Tattoo and piercing discrimination: the next human rights fight?

Tattoo and piercing discrimination: the next human rights fight?

Tattoo and piercing discrimination: the next human rights fight? The debate around tattoos in the workplace is still ongoing, but one Canadian woman wants to see tattoos and other body modification protected by the human rights code.
 
Edmonton-based Kendra Behringer claims she’s had a resume thrown out in front of her and other forms of discrimination, all because of her visible piercings. She’s launched a petition to have the Alberta Human Rights Act amended to include protection for people with body modifications such as piercings, tattoos.

Behringer told HRM that when she was looking for a customer service job many organizations had policies against visible piercings or non-natural looking dyed hair. She said the stigma against modifications such as piercings and tattoos was reducing as the practices become more mainstream.
 
“I’m trying to make the point that someone’s qualifications is what really matters,” she said. “Most people are worried it’s going to affect business but it won’t have the effect people think it will. No one is going to up and walk out of a store because their server has piercings or tattoos.”

Behringer claims that as long as body modifications don’t pose a health and safety risk on the job, they shouldn’t factor into an employer’s decision to hire.
 
“(People) could choose to get implants or a nose job and it wouldn’t affect their ability to get a job as long as it’s considered within the norm.”
 
Her petition has more than 500 signatures and she’s looking for a politician to sponsor her proposal, but lawyers say she’s unlikely to be successful. Companies can refuse to hire or fire non-unionized workers for any reason so long as it’s not connected to a human rights violation, according to Blaine Donais, president and founder of the Workplace Fairness Institute.
 
“Fairness is not a requirement and in fact employers can discriminate against people. What they can’t do is discriminate on the basis of certain prohibited grounds.”
 
Tattoos that are related to race or religion could fall under the protected grounds, but in general the courts have upheld employers’ rights to set a dress code as long. Some recent decisions have shown that a zero-tolerance policy that staff must cover all tattoos will not be upheld, especially if workers have to operate in hot temperatures where long sleeves would be uncomfortable or even dangerous.
 
Donais said there was a “slim to none” chance Ms. Behringer’s campaign would be successful.
 
Read more:
Tattooed worker returns but rules haven’t changed
Tattoo taboo: Can you ask workers to cover up?
 
29 Comments
  • Steve 2014-06-18 11:33:32 AM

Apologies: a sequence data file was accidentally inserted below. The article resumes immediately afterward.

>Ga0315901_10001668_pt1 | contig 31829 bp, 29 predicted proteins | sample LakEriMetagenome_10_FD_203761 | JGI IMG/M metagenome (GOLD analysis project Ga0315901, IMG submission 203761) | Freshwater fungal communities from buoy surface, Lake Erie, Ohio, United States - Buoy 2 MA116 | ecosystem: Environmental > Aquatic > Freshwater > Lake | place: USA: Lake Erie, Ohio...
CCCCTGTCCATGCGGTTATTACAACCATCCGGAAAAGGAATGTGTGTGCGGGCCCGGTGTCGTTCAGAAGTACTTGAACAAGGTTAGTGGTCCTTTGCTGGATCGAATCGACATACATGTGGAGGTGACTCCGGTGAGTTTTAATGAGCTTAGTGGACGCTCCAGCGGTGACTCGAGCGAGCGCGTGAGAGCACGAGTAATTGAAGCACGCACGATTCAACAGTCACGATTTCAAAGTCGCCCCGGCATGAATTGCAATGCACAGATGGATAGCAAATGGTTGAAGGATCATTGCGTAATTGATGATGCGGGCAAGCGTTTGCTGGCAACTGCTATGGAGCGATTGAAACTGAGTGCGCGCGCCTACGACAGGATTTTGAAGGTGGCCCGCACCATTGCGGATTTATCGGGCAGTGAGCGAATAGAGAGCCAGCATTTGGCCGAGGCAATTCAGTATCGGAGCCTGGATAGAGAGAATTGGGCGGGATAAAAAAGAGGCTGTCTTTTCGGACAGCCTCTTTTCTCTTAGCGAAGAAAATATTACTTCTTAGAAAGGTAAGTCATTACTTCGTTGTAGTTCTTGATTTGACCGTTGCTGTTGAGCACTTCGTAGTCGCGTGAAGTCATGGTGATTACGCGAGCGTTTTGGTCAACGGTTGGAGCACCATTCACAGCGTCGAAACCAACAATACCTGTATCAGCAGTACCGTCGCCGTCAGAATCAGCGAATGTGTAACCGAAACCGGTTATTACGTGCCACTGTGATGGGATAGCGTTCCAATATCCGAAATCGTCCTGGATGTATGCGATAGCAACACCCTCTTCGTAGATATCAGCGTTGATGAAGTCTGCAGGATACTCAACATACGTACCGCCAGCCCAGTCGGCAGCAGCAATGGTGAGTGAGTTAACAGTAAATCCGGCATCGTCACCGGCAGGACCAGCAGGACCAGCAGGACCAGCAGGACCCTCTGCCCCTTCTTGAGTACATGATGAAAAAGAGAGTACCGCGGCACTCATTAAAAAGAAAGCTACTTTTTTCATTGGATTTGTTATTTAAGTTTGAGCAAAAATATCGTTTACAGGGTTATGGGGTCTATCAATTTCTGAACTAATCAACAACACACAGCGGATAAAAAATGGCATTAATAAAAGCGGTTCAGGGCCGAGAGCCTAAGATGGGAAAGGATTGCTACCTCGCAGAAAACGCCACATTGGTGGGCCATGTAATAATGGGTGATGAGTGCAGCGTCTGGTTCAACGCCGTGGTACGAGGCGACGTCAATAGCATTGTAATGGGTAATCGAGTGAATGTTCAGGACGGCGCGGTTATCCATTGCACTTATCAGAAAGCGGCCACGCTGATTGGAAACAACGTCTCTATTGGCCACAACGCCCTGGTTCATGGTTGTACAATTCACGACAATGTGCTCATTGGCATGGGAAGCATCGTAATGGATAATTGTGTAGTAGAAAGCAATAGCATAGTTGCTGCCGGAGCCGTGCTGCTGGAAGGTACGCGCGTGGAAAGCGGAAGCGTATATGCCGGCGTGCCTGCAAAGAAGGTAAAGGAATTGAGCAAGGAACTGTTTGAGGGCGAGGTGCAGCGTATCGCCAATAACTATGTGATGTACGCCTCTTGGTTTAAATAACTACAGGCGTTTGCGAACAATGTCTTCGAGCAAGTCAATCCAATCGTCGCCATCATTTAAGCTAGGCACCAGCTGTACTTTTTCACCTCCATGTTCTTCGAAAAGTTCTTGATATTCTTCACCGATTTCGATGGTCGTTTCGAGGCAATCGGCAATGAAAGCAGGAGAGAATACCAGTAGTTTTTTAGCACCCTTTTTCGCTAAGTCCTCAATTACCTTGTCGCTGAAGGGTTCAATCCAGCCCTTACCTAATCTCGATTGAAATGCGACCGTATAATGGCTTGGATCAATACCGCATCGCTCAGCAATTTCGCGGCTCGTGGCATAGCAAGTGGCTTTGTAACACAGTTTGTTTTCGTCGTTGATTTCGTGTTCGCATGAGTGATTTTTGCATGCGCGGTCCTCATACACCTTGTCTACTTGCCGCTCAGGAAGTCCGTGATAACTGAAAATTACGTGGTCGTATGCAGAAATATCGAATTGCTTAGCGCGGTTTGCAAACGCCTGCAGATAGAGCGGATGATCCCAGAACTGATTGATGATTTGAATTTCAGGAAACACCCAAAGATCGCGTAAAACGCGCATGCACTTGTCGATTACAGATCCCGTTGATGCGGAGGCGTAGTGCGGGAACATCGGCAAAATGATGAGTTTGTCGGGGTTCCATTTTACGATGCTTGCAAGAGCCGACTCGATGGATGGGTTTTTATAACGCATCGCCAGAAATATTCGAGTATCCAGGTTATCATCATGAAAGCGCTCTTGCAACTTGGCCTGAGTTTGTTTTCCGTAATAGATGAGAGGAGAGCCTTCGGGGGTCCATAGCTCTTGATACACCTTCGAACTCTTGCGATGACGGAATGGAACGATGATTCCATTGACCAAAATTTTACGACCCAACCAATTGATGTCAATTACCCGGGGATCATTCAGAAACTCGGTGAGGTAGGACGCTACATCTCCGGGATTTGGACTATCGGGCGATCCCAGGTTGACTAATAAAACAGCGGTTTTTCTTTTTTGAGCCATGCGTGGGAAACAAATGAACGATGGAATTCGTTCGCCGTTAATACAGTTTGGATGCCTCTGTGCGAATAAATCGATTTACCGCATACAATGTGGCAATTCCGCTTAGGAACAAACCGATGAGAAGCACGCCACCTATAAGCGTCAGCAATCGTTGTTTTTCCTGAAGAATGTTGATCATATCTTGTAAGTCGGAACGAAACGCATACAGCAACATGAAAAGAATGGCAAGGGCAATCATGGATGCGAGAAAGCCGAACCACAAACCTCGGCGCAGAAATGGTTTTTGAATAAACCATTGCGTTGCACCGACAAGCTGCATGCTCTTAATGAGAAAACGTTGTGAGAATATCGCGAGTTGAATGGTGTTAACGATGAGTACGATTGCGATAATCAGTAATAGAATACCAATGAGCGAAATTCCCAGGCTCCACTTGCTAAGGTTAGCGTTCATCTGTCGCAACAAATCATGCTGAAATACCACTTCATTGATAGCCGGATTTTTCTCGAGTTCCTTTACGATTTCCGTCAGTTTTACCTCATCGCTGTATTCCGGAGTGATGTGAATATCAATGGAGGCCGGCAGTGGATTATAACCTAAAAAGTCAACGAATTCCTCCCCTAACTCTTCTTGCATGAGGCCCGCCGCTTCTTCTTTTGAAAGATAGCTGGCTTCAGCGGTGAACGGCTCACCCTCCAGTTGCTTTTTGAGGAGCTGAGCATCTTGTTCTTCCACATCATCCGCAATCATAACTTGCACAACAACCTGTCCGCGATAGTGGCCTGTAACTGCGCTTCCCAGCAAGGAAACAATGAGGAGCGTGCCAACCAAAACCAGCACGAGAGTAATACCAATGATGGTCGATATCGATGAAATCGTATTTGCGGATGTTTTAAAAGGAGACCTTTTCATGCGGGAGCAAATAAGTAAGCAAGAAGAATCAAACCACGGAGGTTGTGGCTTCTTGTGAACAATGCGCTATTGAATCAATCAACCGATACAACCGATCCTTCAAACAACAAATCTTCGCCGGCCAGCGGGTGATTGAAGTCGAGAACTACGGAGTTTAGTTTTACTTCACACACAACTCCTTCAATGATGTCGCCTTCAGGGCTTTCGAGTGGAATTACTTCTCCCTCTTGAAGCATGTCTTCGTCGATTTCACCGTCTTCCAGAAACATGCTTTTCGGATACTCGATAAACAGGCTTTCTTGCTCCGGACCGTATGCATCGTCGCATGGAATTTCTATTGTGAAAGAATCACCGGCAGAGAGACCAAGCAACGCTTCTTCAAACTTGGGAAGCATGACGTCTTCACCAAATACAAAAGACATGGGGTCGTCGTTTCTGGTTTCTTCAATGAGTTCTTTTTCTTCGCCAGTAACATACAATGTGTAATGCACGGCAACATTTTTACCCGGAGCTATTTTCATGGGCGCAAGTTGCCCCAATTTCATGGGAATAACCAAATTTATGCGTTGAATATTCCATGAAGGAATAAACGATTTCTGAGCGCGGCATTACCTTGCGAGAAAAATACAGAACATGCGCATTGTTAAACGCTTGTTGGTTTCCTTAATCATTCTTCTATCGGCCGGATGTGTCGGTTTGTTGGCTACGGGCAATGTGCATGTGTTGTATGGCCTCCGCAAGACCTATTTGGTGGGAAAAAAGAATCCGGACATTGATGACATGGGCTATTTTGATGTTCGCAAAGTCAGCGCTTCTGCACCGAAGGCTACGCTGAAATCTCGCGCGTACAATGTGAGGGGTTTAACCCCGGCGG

Seriously? If you've dyed your hair a colour that doesn't naturally occur in nature, installed enough metal that an MRI is impossible, and tattooed every square inch of your body, are you really saying you aren't trying to make a statement that some employers may not be willing to associate their business with?

    I have a right to hire people who best represent my company from a customer service AND an image standpoint. If your tattoos don't represent my desired image then you can bet I'm not going to hire you. You make your choice, and I make mine.

    There are things such as race, gender, religion, sexual orientation, etc that are not choices. I shouldn't be (and I'm not) allowed to discriminate on those grounds. But I AM fully within my rights to stand against your CHOICE to depart from a societal standard. You've chosen to make a statement through your personal appearance, and that is your right. Similarly, I have a right to choose to not have you make that statement on behalf of my company.
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  • F Turner 2014-06-18 12:12:16 PM
    It's not a matter of being a choice or not (Religion is a choice) but of being a human right or not. And it is also not a matter of making a statement or not (Males with long hair and females with short hair or a shaved head could also be considered to be making a statement). What this woman wants is that the courts protect tatoos and other body modifications as human rights. If this is accepted by the courts employers will not be able to discriminate against it.
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  • Steve 2014-06-18 1:25:50 PM
    I understand what she wants (ie. the courts to protect her choice of body modification as a Human Right). I just think it's not something that should be protected as a human right. I'd suggest that it should no more be a protected ground than my choice of hairstyle, political affilliation, or which car I drive. There are much more important and pressing issues than how a person with tattoos or piercings is treated.

    By the way, I'd also disagree that religion is a choice. Most (admittedly not all) people would say that they are born into a religion, and do not choose it.

    The over-arching question is really whether our society should see this as a protected human right. My opinion is that it should not.
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